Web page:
Pfizer starts clinical trial for omicron-specific vaccine

covid vaccine
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By , NewsRadio 1080 KRLD

Pfizer and BioNTech have started a clinical trial to evaluate the safety and effectiveness of an Omicron-specific COVID-19 vaccine candidate.

The companies announced the study on Tuesday, saying the goal is to enroll up to 1,420 healthy adults between the ages of 18 and 55.

The variant-specific vaccine will be administered as a two-dose primary series and as a booster dose, Pfizer said.

"Staying vigilant against the virus requires us to identify new approaches for people to maintain a high level of protection, and we believe developing and investigating variant-based vaccines, like this one, are essential in our efforts to towards this goal," Kathrin Jansen, Senior Vice President and Head of Vaccine Research and Development at Pfizer, said in a statement.

Study participants will be separated into three groups.

The first group includes people who have received two doses of the current Pfizer COVID-19 vaccine 90 to 180 days before the study; these participants will receive one or two doses of the Omicron-based vaccine.

The second group includes people who have received two doses and a booster of the Pfizer COVID-19 vaccine 90 to 180 days before the study; these participants will receive one dose of the current Pfizer COVID-19 vaccine or the Omicron-based vaccine.

The third group includes people who have not received a COVID-19 vaccine yet; these participants will receive three doses of the Omicron-based vaccine.

The drugmakers said the study is part of their ongoing efforts to address Omicron and determine the potential need for variant-based vaccines.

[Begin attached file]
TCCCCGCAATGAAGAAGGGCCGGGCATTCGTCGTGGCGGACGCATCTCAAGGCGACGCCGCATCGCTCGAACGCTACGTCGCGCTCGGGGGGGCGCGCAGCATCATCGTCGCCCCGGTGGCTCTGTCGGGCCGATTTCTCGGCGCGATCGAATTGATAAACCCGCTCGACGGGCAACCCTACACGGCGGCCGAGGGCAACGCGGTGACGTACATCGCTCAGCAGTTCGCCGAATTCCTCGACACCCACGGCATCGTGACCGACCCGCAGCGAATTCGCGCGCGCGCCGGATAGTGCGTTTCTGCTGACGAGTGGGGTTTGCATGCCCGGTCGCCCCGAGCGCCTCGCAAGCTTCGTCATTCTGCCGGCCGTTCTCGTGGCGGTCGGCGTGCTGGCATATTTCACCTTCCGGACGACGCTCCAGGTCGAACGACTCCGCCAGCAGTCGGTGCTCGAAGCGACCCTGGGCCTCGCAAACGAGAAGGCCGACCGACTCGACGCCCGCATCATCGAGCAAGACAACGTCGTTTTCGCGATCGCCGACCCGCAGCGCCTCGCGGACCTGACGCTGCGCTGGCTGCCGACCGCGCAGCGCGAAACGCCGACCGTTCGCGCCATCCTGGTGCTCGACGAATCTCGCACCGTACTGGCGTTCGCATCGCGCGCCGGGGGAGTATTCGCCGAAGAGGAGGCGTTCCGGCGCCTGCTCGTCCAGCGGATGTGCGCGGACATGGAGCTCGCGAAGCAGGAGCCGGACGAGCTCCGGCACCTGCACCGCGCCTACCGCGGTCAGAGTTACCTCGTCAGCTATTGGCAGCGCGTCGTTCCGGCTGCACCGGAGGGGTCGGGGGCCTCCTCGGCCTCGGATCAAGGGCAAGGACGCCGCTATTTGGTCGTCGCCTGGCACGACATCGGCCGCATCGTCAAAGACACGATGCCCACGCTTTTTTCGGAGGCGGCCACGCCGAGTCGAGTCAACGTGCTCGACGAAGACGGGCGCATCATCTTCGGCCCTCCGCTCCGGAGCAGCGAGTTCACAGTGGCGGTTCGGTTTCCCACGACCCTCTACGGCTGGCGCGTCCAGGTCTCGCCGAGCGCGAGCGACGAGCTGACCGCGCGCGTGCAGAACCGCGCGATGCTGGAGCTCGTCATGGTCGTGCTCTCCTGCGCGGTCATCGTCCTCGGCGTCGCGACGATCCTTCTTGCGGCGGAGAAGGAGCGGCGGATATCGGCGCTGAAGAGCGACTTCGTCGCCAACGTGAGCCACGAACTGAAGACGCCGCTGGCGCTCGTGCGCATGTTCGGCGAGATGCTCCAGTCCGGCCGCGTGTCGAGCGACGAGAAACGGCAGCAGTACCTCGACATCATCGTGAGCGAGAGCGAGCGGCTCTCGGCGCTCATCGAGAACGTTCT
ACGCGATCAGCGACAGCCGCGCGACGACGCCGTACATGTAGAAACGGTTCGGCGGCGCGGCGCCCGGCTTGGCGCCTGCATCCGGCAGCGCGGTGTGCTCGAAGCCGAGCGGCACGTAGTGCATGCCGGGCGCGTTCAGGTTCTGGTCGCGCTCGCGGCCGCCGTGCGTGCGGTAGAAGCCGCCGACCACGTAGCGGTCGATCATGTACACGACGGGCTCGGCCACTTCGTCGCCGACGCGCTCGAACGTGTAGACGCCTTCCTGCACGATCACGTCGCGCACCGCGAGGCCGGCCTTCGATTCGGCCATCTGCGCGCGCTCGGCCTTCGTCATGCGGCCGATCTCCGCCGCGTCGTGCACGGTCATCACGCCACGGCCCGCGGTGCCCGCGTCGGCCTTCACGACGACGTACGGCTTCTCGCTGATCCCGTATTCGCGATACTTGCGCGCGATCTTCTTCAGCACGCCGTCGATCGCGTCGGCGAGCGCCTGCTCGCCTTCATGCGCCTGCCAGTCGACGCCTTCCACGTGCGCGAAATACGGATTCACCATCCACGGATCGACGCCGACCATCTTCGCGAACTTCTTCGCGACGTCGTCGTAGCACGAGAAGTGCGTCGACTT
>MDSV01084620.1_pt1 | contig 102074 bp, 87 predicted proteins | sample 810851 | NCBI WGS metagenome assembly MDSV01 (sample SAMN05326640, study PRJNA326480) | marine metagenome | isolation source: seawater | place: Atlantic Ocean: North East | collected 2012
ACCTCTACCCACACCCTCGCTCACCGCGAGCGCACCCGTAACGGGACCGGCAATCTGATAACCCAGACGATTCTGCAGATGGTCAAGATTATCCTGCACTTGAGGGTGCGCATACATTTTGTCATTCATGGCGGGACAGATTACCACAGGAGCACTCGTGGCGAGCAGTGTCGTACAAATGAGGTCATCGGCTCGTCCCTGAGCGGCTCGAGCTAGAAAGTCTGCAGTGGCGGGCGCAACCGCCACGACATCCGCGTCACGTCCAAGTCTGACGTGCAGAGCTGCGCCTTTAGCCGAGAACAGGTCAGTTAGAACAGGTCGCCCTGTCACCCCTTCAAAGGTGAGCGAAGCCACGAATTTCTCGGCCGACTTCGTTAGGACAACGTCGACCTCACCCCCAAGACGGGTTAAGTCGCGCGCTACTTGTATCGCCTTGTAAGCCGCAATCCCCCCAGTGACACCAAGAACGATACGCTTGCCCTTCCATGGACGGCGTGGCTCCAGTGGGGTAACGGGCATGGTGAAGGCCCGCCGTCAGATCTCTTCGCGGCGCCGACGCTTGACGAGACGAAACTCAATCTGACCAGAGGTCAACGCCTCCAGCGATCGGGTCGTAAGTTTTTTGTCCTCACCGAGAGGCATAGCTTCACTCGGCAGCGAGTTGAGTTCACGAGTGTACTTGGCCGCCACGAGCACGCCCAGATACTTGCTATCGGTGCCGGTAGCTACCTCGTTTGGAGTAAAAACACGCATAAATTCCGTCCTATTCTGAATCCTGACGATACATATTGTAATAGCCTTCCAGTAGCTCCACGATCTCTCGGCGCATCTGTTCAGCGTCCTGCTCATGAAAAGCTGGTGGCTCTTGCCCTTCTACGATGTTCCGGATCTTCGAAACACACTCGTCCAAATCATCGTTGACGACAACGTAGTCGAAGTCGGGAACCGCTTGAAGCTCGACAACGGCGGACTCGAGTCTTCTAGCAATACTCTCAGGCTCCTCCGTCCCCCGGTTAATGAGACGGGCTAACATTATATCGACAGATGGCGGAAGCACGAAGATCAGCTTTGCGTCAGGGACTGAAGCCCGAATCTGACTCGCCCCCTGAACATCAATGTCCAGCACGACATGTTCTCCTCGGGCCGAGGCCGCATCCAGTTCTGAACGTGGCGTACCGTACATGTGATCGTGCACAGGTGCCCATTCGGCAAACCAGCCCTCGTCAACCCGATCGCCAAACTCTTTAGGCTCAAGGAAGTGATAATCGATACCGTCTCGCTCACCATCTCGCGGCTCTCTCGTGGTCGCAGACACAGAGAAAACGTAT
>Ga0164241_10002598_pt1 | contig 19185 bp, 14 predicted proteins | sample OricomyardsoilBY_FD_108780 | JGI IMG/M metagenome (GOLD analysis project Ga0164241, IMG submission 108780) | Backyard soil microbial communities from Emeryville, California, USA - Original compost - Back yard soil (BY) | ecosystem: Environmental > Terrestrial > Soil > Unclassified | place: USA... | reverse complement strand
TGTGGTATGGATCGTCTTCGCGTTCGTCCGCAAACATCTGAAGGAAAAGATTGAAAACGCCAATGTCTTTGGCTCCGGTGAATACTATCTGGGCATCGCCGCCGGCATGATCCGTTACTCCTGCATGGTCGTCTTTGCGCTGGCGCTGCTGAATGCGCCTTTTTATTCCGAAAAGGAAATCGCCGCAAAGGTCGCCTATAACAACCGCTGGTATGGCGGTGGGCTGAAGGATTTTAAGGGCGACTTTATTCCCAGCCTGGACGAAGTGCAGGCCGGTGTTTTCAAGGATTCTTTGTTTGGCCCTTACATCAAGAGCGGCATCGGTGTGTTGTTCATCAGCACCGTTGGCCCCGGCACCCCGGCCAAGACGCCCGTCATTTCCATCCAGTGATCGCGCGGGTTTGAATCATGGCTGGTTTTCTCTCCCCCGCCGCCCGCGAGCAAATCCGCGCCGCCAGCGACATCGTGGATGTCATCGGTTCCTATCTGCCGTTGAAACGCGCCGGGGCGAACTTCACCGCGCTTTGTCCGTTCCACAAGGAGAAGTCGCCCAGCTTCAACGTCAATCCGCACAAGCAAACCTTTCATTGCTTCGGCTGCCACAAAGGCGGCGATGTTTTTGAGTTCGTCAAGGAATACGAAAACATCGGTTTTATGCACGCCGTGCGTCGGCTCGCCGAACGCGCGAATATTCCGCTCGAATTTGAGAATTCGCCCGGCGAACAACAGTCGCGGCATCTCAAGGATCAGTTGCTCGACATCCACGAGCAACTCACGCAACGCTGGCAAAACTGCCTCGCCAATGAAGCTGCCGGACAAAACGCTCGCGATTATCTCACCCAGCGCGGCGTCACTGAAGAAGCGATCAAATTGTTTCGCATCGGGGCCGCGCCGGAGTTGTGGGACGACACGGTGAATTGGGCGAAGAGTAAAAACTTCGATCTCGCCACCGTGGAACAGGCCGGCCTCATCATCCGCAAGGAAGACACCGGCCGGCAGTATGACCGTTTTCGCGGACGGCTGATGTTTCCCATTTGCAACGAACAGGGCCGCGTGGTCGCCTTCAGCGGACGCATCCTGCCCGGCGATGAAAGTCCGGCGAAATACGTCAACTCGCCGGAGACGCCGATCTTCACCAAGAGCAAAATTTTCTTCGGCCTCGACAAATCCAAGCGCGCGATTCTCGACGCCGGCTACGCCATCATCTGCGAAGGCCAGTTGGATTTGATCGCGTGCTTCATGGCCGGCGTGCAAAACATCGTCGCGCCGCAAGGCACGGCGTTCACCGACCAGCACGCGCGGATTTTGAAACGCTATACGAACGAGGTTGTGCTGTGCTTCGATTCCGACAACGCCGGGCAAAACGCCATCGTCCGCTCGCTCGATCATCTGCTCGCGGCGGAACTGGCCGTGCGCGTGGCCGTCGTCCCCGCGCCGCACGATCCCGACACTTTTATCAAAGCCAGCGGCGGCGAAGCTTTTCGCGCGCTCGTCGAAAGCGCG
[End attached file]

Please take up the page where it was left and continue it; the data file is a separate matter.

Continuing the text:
"While current research and real-world data show that boosters continue to provide a high level of protection against severe disease and hospitalization with Omicron, we recognize the need to be prepared in the event this protection wanes over time and to potentially help address Omicron and new variants in the future," Jansen said.

Clinical and real-world data continue to find people who are vaccinated, particularly those that have received a booster, maintain a high level of protection against Omicron, especially against severe disease and hospitalization.

"This study is part of our science-based approach to develop a variant-based vaccine that achieves a similar level of protection against Omicron as it did with earlier variants but with longer duration of protection," Ugur Sahin, CEO and co-founder of BioNTech, said in a statement.

The drugmakers previously announced that they expect to produce four billion doses of the Pfizer-BioNTech COVID-19 vaccine in 2022. The companies do not expect that number to change if an Omicron-specific vaccine is required.

Omicron currently accounts for virtually all new coronavirus cases in the U.S., according to the latest data from the Centers for Disease Control and Prevention.

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